The number of Americans filing for their first week of unemployment benefits fell last week to the lowest level in nearly six months, possibly signaling slight improvement in the job market.
There were 391,000 initial unemployment claims filed in the week ended Sept. 24, the Labor Department said Thursday, down 37,000 from the prior week's revised 428,000.
The drop was much better than expected, as economists forecast initial claims to fall to 419,000, according to Briefing.com.
New claims for unemployment benefits have stuck around or above 400,000 since early April, a level economists often say is too high to signal the unemployment rate will come down anytime soon.
The recent drop to 391,000 maked the lowest level since the week of April 2, when 385,000 new claims came in.
For the country overall, the unemployment rate is still at 9.1%READ FULL CNNMONEY.COM STORY
Getting laid off from a job has always been synonymous with the delivery of a pink slip, but thanks to Hallmark, the experience might also become associated with receiving another piece of paper in the mail.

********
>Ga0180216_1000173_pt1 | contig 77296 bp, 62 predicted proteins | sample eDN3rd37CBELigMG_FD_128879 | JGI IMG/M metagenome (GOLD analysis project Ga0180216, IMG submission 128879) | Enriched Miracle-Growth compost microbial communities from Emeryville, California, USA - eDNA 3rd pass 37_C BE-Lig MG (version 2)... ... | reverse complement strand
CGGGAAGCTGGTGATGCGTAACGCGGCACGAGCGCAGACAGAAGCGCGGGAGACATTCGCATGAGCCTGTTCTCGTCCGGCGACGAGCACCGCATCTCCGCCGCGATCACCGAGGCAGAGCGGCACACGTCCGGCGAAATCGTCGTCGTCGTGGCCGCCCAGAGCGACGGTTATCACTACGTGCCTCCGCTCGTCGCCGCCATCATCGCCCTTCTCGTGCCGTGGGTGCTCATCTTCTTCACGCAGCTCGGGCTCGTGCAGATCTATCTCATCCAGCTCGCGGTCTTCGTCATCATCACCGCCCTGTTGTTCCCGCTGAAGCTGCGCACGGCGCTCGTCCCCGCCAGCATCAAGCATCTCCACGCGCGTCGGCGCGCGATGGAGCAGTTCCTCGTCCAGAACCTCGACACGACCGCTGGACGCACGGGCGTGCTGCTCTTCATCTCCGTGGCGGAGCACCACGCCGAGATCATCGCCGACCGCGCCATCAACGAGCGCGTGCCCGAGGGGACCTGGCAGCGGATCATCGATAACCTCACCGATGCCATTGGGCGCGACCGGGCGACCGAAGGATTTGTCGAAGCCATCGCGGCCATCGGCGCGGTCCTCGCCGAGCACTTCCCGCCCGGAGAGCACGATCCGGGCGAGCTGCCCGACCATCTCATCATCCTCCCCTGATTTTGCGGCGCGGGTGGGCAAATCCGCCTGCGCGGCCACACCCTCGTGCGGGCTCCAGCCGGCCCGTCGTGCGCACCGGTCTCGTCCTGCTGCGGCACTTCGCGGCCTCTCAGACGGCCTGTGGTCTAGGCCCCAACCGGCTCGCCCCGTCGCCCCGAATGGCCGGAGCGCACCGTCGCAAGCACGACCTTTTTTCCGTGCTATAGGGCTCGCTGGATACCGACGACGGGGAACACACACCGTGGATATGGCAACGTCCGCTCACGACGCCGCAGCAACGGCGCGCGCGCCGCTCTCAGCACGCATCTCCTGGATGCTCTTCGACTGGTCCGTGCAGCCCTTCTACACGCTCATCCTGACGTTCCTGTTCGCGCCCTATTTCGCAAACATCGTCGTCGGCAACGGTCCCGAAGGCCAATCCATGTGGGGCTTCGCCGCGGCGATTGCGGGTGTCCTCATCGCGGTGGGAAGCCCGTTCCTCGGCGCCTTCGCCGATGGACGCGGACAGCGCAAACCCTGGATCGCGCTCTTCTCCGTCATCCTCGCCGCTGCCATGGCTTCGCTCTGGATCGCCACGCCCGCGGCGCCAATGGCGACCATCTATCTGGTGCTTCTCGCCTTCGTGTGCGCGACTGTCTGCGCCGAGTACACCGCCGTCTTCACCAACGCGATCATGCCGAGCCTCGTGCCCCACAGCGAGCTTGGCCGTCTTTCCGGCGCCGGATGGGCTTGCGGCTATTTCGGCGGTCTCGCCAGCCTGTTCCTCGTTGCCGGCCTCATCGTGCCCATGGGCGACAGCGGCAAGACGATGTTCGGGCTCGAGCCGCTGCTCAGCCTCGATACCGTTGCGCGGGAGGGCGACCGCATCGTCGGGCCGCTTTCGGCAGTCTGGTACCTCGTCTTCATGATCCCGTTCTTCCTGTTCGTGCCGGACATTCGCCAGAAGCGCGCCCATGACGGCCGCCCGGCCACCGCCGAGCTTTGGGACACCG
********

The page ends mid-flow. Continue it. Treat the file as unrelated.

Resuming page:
With unemployment sitting at 9%, the ongoing layoffs across the country have persuaded the greeting card giant to begin rolling out a line of sympathy cards with words of encouragement for people who have lost their jobs in the tough economy.
The development of cards that deal with the various hardships of the times is nothing new to Hallmark. The company also produced cards aimed at individuals who struggled through events such as the Great Depression, the military draft, and losing loved ones on September 11, 2001.